I Have a Responsibility to the Stories Gifted to Me


Last month, I went to Moose Jaw, Saskatchewan with nine other women from SheLoves to participate in the Atamiskakewak National Gathering. The gathering brought together indigenous and non-indigenous peoples to learn and talk together about the Truth and Reconciliation Commission and its 94 Calls to Action.

My goal for the week was to listen. For five days, I sat in circles and Blanket Exercises, went to panel discussions and a treaty walk. I participated in my first pow wow. I met a powerful group of young people. I heard three generations of people sharing stories. It was deep and hard and good.

Now I am back home and in a bit of an in-between space. I am happy to be back and pick up the comforting routines of my life. Yet I haven’t quite left that precious bubble of my time away. I know I could not emotionally, physically or spiritually sustain living at the intensity of that week. Yet I also know it is temptingly easy to slip back into this life, keeping the people I met and the stories I heard at a distance, as anecdotes for some future conversation. So, in this middle space, as I occupy both sides of this threshold, I am working out how best to transition back to my “regular” life in a way that honors and incorporates what I experienced that week.

The morning before we left Moose Jaw, we gathered in our hotel and spent some time discussing how we were going to re-enter our lives and navigate the inevitable crash that comes after any intense experience. As we talked, I really started to appreciate the need to be intentional. As a participant in and witness to this gathering, I now have a responsibility to take the stories gifted to me into to my world. It won’t happen by accident, though, and so I am trying to be prayerfully intentional to the places I am meant to enter.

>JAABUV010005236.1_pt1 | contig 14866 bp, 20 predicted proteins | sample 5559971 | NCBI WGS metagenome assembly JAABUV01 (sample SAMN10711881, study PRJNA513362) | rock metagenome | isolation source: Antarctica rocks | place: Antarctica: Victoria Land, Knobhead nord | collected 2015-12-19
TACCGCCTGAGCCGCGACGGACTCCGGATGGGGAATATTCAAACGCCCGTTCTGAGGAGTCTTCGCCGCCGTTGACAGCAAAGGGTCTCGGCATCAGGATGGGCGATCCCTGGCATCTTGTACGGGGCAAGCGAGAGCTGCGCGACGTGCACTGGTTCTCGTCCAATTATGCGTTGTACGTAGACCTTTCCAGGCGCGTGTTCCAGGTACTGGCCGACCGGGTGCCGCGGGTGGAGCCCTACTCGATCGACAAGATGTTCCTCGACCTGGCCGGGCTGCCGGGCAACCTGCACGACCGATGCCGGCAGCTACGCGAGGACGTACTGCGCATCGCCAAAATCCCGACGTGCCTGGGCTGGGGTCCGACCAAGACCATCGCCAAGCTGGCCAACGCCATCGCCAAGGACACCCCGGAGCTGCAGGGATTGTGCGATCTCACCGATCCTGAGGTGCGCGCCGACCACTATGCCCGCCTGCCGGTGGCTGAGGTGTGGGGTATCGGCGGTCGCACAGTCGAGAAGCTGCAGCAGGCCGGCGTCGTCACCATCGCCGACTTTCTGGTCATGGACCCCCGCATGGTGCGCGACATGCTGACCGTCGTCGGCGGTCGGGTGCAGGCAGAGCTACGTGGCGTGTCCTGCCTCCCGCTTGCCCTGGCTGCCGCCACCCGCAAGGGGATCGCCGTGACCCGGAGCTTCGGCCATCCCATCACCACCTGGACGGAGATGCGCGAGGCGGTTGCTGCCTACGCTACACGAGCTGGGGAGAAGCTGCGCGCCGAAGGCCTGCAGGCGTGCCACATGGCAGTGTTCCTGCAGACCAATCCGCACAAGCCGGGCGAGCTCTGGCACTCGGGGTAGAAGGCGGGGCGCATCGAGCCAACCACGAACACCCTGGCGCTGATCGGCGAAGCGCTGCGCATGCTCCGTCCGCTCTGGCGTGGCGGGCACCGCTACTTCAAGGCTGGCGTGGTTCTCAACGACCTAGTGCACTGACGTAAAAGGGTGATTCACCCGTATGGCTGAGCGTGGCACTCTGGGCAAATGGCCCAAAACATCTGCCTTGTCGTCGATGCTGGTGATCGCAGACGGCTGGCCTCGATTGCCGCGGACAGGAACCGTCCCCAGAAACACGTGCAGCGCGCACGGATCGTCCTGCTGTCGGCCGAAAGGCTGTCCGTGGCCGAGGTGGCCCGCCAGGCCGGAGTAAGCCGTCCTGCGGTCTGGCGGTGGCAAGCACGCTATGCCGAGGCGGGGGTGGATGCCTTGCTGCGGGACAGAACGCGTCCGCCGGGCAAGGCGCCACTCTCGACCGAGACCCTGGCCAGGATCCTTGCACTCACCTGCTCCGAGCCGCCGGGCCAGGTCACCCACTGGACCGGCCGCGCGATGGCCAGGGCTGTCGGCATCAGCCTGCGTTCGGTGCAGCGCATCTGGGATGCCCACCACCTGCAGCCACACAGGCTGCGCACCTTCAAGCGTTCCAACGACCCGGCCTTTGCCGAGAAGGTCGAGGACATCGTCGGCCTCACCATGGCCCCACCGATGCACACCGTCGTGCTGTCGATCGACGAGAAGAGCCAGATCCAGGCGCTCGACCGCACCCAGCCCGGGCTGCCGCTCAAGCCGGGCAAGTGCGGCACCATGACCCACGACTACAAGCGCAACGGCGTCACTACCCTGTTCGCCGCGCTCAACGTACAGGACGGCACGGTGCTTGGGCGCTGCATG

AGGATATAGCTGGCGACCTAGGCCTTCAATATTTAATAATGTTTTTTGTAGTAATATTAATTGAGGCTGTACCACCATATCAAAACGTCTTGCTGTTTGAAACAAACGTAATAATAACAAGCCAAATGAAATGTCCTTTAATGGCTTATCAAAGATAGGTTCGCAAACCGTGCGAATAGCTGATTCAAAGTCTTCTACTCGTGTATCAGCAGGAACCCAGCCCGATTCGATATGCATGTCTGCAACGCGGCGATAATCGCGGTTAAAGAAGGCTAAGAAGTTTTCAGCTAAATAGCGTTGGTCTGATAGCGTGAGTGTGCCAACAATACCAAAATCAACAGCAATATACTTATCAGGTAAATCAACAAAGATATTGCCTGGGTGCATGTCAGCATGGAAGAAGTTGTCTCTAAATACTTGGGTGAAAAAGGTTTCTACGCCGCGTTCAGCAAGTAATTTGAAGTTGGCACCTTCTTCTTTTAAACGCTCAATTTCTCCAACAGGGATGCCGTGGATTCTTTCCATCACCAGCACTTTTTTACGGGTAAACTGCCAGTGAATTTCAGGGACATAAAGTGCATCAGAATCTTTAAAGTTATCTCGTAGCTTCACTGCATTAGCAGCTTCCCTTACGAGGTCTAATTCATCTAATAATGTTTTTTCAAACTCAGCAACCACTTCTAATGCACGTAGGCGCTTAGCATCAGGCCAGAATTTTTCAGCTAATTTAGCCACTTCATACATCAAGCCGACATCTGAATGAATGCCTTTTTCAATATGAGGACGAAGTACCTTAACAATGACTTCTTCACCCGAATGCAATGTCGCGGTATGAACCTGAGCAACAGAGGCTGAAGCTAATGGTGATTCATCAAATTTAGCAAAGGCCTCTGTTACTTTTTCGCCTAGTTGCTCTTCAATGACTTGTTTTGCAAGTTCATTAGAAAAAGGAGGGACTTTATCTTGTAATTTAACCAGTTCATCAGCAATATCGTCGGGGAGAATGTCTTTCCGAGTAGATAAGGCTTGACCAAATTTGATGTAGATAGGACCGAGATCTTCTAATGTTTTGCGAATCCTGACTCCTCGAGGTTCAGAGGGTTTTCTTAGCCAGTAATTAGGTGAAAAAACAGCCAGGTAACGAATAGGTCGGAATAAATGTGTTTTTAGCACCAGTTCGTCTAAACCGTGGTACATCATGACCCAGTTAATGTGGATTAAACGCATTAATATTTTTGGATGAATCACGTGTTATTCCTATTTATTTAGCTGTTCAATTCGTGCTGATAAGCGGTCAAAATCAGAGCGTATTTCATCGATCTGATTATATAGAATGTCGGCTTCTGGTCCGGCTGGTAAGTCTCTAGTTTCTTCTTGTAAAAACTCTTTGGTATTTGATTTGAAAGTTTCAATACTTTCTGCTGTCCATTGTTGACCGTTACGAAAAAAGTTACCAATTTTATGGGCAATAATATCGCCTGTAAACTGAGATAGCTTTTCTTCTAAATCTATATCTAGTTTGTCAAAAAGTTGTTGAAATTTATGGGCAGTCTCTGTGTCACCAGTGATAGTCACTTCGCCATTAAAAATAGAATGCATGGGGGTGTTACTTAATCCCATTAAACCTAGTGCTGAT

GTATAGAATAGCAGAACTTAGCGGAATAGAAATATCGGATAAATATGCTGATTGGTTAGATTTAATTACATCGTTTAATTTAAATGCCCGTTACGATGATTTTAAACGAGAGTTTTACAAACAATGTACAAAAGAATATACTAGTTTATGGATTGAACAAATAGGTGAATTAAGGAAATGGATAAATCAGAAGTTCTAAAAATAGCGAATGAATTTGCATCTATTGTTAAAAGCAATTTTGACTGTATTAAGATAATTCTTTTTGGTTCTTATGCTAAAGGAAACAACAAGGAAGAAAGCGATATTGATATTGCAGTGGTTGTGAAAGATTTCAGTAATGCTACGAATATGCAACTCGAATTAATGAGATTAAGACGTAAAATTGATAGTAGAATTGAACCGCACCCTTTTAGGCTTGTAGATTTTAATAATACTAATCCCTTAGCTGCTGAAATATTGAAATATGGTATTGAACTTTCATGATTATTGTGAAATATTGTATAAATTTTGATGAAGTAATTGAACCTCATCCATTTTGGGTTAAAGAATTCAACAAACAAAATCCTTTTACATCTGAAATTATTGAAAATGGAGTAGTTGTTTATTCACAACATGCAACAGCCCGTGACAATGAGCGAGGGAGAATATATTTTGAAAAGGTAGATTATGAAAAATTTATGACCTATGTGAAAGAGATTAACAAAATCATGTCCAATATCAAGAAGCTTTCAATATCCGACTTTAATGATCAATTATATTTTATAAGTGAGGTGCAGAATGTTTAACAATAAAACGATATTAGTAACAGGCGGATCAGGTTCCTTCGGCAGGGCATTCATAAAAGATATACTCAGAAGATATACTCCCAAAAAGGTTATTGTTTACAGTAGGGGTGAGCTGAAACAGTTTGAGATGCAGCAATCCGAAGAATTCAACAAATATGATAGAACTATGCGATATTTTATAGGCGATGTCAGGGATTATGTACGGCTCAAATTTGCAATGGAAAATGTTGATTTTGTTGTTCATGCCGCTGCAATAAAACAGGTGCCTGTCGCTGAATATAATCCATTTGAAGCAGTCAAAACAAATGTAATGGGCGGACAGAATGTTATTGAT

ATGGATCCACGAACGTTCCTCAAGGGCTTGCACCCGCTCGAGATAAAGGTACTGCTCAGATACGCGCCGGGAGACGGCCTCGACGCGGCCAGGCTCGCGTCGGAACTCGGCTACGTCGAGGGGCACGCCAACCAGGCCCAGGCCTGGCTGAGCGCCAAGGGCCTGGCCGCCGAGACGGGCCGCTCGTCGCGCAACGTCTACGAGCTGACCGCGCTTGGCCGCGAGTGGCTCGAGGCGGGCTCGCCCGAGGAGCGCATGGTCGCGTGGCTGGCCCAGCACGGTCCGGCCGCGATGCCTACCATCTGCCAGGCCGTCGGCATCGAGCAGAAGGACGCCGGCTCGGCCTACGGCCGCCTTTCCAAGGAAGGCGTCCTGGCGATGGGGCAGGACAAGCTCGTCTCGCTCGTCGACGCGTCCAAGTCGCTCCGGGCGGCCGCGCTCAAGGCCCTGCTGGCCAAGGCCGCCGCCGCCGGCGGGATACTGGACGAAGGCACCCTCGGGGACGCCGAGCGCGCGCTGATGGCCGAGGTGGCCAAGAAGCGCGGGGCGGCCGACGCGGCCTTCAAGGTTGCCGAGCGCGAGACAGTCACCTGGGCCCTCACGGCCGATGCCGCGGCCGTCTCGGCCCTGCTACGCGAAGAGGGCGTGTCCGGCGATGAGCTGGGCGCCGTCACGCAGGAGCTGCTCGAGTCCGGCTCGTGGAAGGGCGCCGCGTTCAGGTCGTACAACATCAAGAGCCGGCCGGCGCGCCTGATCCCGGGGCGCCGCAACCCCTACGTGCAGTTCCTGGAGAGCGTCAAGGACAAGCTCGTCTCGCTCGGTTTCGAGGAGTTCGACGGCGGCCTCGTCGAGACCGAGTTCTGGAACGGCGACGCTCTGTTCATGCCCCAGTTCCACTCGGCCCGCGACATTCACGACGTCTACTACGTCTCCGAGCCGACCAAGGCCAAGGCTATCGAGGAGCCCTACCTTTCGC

As I sift through all the experiences and stories I brought home with me, I am paying attention to where the Spirit is poking me. As I move throughout my day, what conversations come to mind? Who am I still thinking about? As I flip through the notes I made that week, what is sticking out?

I am asking, God, who do I need to remember? And I am asking myself, what do I want to remember? I am attaching physical objects to these specific stories and memories the Spirit is bringing to me over and over. I acknowledge my powerful reaction at the pow wow when I wear the earrings I bought there. I placed the spirit stones chosen for me by a dear friend on my fireplace beside my incense and candles. I have started to make myself a red skirt to remember Missing and Murdered Indigenous women and girls.

I am also very aware that my first reaction of, “This is awful. I have to jump in and fix everything.” is very colonial. So I am moving slowly and watching for the next right step along the path that opens up for me.

Right before I left for Moose Jaw I read My Conversations with Canadians by Lee Maracle, a powerful Coast Salish poet and author. She writes, “Most Canadians think it is enough to know something, but this is not enough–you must commit to the continued growth and transformation of whatever you claim to know.”

As I do this work in the pause between worlds, this admonishment rings over my mediations and actions. The gathering last month is only the beginning. It is the work I do now, to let this experience change me and my world, that will matter.